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Eglingham Church of St Maurice

In the civil parish of Eglingham.
In the historic county of Northumberland.
Modern Authority of Northumberland.
1974 county of Northumberland.

OS Map Grid Reference: NU106194
Latitude 55.46890° Longitude -1.83387°

Eglingham Church of St Maurice has been described as a probable Pele Tower, and also as a Fortified Ecclesiastical site although is doubtful that it was such.

There are major building remains.

This is a Grade 2* listed building protected by law*.

Description

Parish church. Fabric of uncertain medieval date in nave, north chapel and chancel; west tower later C13; nave and chancel partly rebuilt c.1650; south wall of nave rebuilt again late C18; vestry dated 1826 on lintel; south transept added, east end rebuilt, and north chapel partly rebuilt c.1837 by J. Green; porch 1865; designed by Archdeacon Coxe; tower parapet and spire rebuilt 1870; east window replaced early C20. Medieval and C17 parts rubble except for tower of large squared stone; C18/19 parts squared stone; Welsh slate roofs and spire. Aisleless nave with west tower, north-west porch, north chapel (Ogle Pew) and south transept; chancel with north vestry.
Nave has two 2-light windows on south, C18 altered c.1837; two C18 lancets and C19 stepped buttress on north. 2 small blocked lancets on west, flanking tower with tall chamfered plinth and set-back below belfry; stepped stair projection on north. West lancet with square-headed window over, high-set lancet on south above blocked loop, paired lancet belfry openings. Parapet and octagonal spire with slate-hung lucarnes and wrought-iron finial cross. Porch has plinth, moulded sill string and linked hoodmoulds. 2-light window on north and boarded door on west under gables. North chapel has C19 2-light window on north and moulded doorway on west; south transept has chamfered plinth, angle buttresses, 4-light south window and 2-light east and west windows. Chancel has priests' door flanked by windows of 3 round-headed lights, all under hoodmoulds; 3-light east window. Vestry has blocked doorway on east and 3-light window on north. Coped gables on moulded kneelers; ring-cross finials.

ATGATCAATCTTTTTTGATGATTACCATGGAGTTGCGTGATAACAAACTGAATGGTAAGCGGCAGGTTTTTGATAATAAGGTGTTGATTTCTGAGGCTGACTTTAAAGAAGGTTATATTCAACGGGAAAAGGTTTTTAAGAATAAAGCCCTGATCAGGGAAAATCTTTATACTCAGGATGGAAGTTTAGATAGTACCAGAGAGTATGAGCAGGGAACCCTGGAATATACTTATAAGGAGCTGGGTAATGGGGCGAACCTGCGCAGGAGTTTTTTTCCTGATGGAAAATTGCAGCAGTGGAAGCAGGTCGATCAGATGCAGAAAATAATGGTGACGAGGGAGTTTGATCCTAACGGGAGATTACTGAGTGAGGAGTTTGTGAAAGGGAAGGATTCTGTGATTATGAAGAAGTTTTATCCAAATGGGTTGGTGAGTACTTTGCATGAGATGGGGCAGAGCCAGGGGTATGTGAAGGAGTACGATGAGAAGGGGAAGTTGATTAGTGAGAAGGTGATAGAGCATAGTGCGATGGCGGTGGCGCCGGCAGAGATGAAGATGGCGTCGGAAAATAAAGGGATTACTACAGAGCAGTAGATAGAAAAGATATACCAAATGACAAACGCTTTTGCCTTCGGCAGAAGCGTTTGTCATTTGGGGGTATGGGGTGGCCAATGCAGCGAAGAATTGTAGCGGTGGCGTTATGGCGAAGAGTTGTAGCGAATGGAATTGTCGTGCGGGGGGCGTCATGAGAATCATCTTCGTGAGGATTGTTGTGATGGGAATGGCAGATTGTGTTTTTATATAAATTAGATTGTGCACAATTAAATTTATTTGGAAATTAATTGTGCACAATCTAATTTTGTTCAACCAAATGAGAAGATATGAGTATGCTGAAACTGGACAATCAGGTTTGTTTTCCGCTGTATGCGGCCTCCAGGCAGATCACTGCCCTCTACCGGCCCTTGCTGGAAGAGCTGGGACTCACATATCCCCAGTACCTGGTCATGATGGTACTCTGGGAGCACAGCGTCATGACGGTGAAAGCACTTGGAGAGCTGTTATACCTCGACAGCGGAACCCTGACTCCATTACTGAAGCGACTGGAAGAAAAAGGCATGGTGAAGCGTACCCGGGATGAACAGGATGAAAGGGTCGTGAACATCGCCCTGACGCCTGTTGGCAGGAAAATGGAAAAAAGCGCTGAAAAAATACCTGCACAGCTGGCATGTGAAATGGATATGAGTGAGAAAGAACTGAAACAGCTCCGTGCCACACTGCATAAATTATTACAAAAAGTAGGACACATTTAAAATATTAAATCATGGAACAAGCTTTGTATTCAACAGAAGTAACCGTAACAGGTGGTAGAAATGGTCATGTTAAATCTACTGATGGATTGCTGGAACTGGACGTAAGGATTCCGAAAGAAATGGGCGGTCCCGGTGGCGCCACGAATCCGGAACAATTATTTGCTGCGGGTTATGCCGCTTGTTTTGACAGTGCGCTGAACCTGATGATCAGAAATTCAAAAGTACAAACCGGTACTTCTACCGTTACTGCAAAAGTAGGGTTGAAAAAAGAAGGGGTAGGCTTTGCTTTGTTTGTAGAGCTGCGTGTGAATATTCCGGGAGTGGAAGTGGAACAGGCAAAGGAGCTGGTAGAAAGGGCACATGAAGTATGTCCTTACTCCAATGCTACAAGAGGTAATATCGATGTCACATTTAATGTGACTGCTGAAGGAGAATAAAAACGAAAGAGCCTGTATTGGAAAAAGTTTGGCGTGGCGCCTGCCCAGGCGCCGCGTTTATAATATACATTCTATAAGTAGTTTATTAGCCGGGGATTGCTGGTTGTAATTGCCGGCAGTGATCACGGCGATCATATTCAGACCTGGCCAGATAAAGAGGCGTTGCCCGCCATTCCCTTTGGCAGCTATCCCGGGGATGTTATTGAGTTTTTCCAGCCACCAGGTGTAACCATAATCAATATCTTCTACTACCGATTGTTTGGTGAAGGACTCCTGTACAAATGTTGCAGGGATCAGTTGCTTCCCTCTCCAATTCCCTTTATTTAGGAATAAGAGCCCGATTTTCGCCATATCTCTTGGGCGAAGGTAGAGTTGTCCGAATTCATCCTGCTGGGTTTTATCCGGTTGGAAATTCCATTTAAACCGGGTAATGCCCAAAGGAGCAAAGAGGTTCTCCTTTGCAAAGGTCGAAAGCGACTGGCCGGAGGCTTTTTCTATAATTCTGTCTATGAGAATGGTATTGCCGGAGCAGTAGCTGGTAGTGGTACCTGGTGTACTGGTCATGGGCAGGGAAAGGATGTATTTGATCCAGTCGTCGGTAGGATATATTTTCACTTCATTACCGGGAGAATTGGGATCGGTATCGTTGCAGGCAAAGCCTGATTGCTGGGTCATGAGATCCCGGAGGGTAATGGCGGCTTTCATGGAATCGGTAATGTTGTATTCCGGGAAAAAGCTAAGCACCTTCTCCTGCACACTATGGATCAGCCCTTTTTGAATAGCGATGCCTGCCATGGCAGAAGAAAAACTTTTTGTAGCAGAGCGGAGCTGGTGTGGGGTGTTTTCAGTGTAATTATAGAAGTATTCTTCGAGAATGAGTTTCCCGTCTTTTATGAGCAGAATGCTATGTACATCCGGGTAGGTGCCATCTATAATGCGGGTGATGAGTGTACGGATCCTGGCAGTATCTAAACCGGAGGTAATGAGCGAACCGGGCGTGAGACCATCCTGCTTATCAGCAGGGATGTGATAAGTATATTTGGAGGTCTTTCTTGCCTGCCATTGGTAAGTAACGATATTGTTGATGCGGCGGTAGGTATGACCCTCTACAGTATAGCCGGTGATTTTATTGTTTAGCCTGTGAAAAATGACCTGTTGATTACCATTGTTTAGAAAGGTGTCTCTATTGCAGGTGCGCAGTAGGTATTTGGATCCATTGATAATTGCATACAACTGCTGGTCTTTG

Interior plastered except for east wall of nave. Chamfered round chancel arch on chamfered imposts is probably a C17 re-use of older material. C19 arches elsewhere. Nave, chapel and transept have collar-beam roofs on moulded corbels; chancel has early C20 boarded barrel ceiling with moulded wall plate on carved corbels. Inside tower, rebated arched cupboard on 1st floor. Blocked lancet on east may be early C13 west window of nave prior to addition of tower.
Old box pews in south transept, 2 with brass nameplates. Pulpit, reading desk and lectern of 1905; carved panels with linenfold and tracery. Carved and moulded octagonal font dated 1663. Cross slab of c.1530 with arms of Henry Ogle, in floor of north chapel. 1808 wall tablet to Rev. Jas. Somerville '24 Years Minister of the Dissenting Congregation of Branton', in south transept; some old ledger stones in chancel, and C19 wall tablets in nave. East window Transfiguration, dated 1908. 2 medieval bells in tower: C13 or early C14 trebf inscribed 'AIRAM EVA', tenor (from Old Bewick) inscribed '+ Antonises minen name ic ben gemacet int iaer MCCCCLXXXIX' (not seen). In porch C12 font bowl from Branton, head of C15 cross slab and C18 headstone. (Listed Building Report)

Brooke writes the tower is strongly built and suggests it accommodation for a sexton or priest or a retreat for villagers.
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Sources of information, references and further reading
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*The listed building may not be the actual medieval building, but a building on the site of, or incorporating fragments of, the described site.
This record last updated on Saturday, September 20, 2014

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